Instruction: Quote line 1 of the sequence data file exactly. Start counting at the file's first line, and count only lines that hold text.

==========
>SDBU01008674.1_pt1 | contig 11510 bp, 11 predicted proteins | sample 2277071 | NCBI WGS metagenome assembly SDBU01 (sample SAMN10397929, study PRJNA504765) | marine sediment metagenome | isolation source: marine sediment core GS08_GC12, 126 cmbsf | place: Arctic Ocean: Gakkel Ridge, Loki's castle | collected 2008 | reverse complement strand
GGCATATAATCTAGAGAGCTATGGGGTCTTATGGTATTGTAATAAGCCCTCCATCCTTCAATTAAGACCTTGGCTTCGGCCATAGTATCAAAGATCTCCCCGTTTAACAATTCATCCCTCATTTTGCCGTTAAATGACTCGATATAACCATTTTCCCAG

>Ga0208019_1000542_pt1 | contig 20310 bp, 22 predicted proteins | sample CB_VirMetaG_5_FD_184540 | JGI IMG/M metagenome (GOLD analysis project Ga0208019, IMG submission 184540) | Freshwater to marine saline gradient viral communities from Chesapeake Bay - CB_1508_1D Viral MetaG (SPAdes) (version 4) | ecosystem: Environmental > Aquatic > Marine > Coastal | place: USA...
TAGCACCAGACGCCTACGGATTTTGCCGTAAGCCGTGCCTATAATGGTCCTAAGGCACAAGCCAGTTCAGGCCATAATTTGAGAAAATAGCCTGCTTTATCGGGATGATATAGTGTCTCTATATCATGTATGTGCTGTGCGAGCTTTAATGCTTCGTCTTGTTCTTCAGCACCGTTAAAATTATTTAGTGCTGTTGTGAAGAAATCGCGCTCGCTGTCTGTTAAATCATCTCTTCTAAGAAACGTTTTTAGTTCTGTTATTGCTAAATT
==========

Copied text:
>SDBU01008674.1_pt1 | contig 11510 bp, 11 predicted proteins | sample 2277071 | NCBI WGS metagenome assembly SDBU01 (sample SAMN10397929, study PRJNA504765) | marine sediment metagenome | isolation source: marine sediment core GS08_GC12, 126 cmbsf | place: Arctic Ocean: Gakkel Ridge, Loki's castle | collected 2008 | reverse complement strand